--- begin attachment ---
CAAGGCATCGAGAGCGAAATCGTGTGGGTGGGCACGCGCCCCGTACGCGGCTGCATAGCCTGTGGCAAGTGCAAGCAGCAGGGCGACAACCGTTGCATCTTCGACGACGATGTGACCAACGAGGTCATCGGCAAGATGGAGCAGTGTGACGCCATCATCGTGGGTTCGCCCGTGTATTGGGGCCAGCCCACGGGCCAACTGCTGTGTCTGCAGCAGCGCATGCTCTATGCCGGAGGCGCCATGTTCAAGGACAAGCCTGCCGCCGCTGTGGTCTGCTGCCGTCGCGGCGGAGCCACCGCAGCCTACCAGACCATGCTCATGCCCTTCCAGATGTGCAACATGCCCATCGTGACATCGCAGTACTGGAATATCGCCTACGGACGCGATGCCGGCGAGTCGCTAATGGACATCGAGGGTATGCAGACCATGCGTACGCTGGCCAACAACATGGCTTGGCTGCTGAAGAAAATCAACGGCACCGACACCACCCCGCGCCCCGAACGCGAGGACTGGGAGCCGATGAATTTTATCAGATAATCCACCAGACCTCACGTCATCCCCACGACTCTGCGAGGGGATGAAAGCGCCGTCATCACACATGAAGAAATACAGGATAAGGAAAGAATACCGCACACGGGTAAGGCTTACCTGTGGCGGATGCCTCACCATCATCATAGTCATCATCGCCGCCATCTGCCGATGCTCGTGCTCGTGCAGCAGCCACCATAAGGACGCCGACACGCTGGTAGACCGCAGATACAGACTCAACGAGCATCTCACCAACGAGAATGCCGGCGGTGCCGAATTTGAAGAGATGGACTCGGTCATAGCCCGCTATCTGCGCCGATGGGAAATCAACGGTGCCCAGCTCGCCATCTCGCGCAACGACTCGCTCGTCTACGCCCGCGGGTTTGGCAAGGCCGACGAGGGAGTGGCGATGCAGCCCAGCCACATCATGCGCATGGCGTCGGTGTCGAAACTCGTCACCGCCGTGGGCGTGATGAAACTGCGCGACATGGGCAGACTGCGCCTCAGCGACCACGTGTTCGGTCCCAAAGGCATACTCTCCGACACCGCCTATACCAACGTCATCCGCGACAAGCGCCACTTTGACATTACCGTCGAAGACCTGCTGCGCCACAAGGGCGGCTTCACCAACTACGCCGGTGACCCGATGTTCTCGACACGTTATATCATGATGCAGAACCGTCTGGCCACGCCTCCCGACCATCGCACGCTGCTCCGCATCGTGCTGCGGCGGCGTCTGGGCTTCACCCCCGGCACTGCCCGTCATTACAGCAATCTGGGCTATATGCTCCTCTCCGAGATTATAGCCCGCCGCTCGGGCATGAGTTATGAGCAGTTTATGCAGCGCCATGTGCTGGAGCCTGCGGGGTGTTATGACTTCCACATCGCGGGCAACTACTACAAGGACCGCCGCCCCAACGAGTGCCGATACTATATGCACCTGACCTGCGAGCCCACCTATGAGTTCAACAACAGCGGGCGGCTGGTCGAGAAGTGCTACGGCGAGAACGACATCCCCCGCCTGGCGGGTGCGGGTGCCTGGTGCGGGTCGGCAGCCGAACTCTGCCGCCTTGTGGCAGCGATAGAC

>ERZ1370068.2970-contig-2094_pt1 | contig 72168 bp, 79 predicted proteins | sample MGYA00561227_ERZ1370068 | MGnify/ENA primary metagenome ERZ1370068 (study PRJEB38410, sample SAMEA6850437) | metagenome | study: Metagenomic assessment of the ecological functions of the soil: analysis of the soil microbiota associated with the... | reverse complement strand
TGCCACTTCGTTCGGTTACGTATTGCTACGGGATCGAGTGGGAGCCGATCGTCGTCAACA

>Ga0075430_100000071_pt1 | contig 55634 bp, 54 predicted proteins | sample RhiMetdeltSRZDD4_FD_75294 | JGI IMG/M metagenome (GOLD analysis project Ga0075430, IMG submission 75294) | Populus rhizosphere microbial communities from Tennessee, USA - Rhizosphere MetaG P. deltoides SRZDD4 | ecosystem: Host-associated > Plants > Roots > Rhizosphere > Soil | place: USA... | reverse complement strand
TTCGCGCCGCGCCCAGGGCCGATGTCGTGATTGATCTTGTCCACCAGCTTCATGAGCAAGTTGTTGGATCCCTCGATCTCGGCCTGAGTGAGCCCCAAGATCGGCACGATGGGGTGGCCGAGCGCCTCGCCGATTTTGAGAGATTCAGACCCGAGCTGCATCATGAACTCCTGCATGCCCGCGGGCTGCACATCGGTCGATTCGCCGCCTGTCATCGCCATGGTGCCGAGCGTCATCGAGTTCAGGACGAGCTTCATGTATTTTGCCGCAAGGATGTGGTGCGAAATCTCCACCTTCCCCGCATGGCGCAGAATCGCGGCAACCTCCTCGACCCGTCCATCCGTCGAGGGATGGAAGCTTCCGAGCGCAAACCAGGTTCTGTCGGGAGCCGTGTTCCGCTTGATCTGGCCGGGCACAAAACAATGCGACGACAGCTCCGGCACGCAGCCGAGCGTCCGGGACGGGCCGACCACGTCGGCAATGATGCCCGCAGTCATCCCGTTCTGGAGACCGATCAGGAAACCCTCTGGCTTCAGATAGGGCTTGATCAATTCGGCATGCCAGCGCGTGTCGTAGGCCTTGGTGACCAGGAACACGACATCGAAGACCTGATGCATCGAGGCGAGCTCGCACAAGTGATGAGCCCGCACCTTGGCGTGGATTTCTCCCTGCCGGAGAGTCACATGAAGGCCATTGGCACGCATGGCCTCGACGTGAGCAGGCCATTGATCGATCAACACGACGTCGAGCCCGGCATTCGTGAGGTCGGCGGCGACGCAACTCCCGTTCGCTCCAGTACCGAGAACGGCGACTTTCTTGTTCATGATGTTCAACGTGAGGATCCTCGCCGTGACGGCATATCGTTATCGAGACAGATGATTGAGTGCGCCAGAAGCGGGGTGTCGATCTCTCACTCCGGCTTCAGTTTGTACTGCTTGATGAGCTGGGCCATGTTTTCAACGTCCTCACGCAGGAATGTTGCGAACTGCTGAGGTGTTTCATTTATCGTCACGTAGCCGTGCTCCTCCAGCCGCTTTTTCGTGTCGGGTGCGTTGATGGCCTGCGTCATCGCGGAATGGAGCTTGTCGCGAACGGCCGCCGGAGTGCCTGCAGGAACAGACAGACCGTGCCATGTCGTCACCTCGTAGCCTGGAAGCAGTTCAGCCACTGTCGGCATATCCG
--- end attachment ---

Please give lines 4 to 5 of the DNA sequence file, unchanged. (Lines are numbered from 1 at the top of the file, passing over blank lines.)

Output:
>Ga0075430_100000071_pt1 | contig 55634 bp, 54 predicted proteins | sample RhiMetdeltSRZDD4_FD_75294 | JGI IMG/M metagenome (GOLD analysis project Ga0075430, IMG submission 75294) | Populus rhizosphere microbial communities from Tennessee, USA - Rhizosphere MetaG P. deltoides SRZDD4 | ecosystem: Host-associated > Plants > Roots > Rhizosphere > Soil | place: USA... | reverse complement strand
TTCGCGCCGCGCCCAGGGCCGATGTCGTGATTGATCTTGTCCACCAGCTTCATGAGCAAGTTGTTGGATCCCTCGATCTCGGCCTGAGTGAGCCCCAAGATCGGCACGATGGGGTGGCCGAGCGCCTCGCCGATTTTGAGAGATTCAGACCCGAGCTGCATCATGAACTCCTGCATGCCCGCGGGCTGCACATCGGTCGATTCGCCGCCTGTCATCGCCATGGTGCCGAGCGTCATCGAGTTCAGGACGAGCTTCATGTATTTTGCCGCAAGGATGTGGTGCGAAATCTCCACCTTCCCCGCATGGCGCAGAATCGCGGCAACCTCCTCGACCCGTCCATCCGTCGAGGGATGGAAGCTTCCGAGCGCAAACCAGGTTCTGTCGGGAGCCGTGTTCCGCTTGATCTGGCCGGGCACAAAACAATGCGACGACAGCTCCGGCACGCAGCCGAGCGTCCGGGACGGGCCGACCACGTCGGCAATGATGCCCGCAGTCATCCCGTTCTGGAGACCGATCAGGAAACCCTCTGGCTTCAGATAGGGCTTGATCAATTCGGCATGCCAGCGCGTGTCGTAGGCCTTGGTGACCAGGAACACGACATCGAAGACCTGATGCATCGAGGCGAGCTCGCACAAGTGATGAGCCCGCACCTTGGCGTGGATTTCTCCCTGCCGGAGAGTCACATGAAGGCCATTGGCACGCATGGCCTCGACGTGAGCAGGCCATTGATCGATCAACACGACGTCGAGCCCGGCATTCGTGAGGTCGGCGGCGACGCAACTCCCGTTCGCTCCAGTACCGAGAACGGCGACTTTCTTGTTCATGATGTTCAACGTGAGGATCCTCGCCGTGACGGCATATCGTTATCGAGACAGATGATTGAGTGCGCCAGAAGCGGGGTGTCGATCTCTCACTCCGGCTTCAGTTTGTACTGCTTGATGAGCTGGGCCATGTTTTCAACGTCCTCACGCAGGAATGTTGCGAACTGCTGAGGTGTTTCATTTATCGTCACGTAGCCGTGCTCCTCCAGCCGCTTTTTCGTGTCGGGTGCGTTGATGGCCTGCGTCATCGCGGAATGGAGCTTGTCGCGAACGGCCGCCGGAGTGCCTGCAGGAACAGACAGACCGTGCCATGTCGTCACCTCGTAGCCTGGAAGCAGTTCAGCCACTGTCGGCATATCCG